Monday, November 18, 2013

The Story of Airmid's Apron

copyright Searles O'Dubhain, Samradh 1997 - I use this story in my classes to teach my students.

The story of Airmid's Apron begins with a battle between gods and not-gods, which is a strange beginning for a story of healing herbs. You might ask, "How can an apron possibly determine the fate of the universe and what associations can an apron, much less the universe, have to herbs and healing? And you would be very right in the asking of those questions, as we also hope that we will be granted much truth in our telling of the answers to you.

In the beginning times of the Three Worlds, there were those beings of the Sky who ruled with skill and light, and then there were those others of the Depths who created and destroyed in never ending Chaos and darkness. Between these two worlds was a third world known as the Earth which was without much life upon it. That is, there was not much life upon it until the gods of the Sky took an interest in it. Though the not-gods of Chaos had often cast their multitude of creatures upon its face, most did not live. Those that did tended to frequent the depths of the Seas and the extreme reaches of the Earth's caverns. The gods of Light were called the People of Danu (The Sky River) or the Tuatha Dé Danann. The not-gods of Darkness were the children of Domnu (The Abyss) and known as the Fomorii. After Brighid threw her mantle down upon the Earth and after the children of the Sky River descended in a mist to its surface,. there was light upon creation and there was an order brought to the created chaos of existence. What the Tuatha Dé found to be good and pleasing, the Fomorii found to be disgusting and horrible. It was only natural that battle should ensue between the two groups, and that is exactly what happened. Two battles were fought to determine the fate of the earth. These two battles were both called Moytura after the Great Plain of the Pillar, which in Old Irish is known as Maige Tuired. This is the plain were the pillar that suspends the Earth between the Heavens and the Pit still exists and is to be found in the West of Ireland.

The First Battle of Moytura was fought between the Tuatha Dé and the Fir Bolg, a vassal tribe of the Fomorii. The gods had offered to divide the land into two parts, allowing both people to lead peaceful lives and have a prosperous coexistence. The Fir Bolg would have none of this (for how would they pay their yearly tribute to the Fomorii at Samhain if they possessed only part of the Land?) In the battle that resolved the issue, the Tuatha Dé were victorious. The price in lives was high on both sides and Nuada, the king of the People of Danu, lost his right hand in personal combat with Sreng, king of the Fir Bolg. Thus, the stage was set for the story of how Airmid's Apron became the cradle of life and healing to all the world.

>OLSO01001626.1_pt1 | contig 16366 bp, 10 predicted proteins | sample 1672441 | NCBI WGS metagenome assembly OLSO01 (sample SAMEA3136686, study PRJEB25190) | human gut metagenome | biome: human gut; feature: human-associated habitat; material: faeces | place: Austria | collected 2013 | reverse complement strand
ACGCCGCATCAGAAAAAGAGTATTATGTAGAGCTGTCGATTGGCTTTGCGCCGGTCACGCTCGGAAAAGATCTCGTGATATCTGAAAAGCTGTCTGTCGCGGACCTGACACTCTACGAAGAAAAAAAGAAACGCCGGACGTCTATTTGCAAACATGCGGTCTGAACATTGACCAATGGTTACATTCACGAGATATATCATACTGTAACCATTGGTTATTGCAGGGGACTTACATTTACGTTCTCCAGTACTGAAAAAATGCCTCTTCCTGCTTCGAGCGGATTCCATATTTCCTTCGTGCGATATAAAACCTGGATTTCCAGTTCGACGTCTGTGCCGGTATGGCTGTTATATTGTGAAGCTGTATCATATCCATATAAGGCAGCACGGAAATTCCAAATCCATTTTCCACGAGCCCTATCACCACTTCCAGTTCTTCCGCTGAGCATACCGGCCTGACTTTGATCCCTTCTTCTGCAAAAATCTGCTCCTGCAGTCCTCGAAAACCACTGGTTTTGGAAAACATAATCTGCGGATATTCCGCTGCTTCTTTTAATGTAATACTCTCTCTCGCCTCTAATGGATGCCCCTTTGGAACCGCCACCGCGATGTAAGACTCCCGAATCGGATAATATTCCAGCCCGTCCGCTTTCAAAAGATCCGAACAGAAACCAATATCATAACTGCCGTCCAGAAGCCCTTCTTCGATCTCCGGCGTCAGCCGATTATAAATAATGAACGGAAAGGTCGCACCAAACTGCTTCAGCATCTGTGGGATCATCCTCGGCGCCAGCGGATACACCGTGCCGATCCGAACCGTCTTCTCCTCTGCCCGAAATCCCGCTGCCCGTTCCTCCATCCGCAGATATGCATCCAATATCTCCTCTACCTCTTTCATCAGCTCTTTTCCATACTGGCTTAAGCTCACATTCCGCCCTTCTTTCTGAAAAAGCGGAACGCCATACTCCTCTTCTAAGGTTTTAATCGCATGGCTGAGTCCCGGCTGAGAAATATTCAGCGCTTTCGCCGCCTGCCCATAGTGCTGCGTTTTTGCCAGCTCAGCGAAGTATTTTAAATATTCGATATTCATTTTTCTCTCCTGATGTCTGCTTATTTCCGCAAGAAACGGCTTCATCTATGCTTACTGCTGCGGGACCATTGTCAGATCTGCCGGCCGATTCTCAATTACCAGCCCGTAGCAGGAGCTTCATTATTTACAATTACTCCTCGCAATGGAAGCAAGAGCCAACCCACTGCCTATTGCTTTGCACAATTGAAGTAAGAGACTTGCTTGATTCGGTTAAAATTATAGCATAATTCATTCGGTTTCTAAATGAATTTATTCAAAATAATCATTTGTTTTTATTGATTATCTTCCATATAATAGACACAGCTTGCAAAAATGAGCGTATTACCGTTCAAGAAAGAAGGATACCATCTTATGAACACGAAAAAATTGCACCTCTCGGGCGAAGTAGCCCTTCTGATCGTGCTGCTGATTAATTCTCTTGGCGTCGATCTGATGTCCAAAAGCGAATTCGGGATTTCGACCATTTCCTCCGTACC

Nuada was the best man qualified to be king among the children of Danu (next to Her Three Sons and The Dagda, that is). A king he would have remained, except that a king must remain unblemished in his truth and his form among the People. No matter how wise or good or strong a man might be, he could not be the king if he had only one good arm. It is for this reason that the God of Medicine, DianCécht, and the God of Craftsmen, Creidne, were summoned to the Hill of Tara (home of kings). They were brought to the king so that his arm might be healed and made whole again. Creidne said he could make a new arm for Nuada of silver but that it would only be a mechanical device, not as good as the original. This was still considered a blemish and was therefore no solution to the problem of being a king without blemish. DianCécht said he could not regrow the arm or restore it completely by his healing powers. The problem of the blemish remained. To resolve this dilemma, the two gods worked together and it was determined that Creidne could make an arm of silver in the likeness of the original, and that DianCécht could give this arm the life and movement of a real arm. This compromise, coupled with Nuada's kingly abilities, was enough to regain him the kingship of the Tuatha Dé (for he was, in truth, a king better than any other).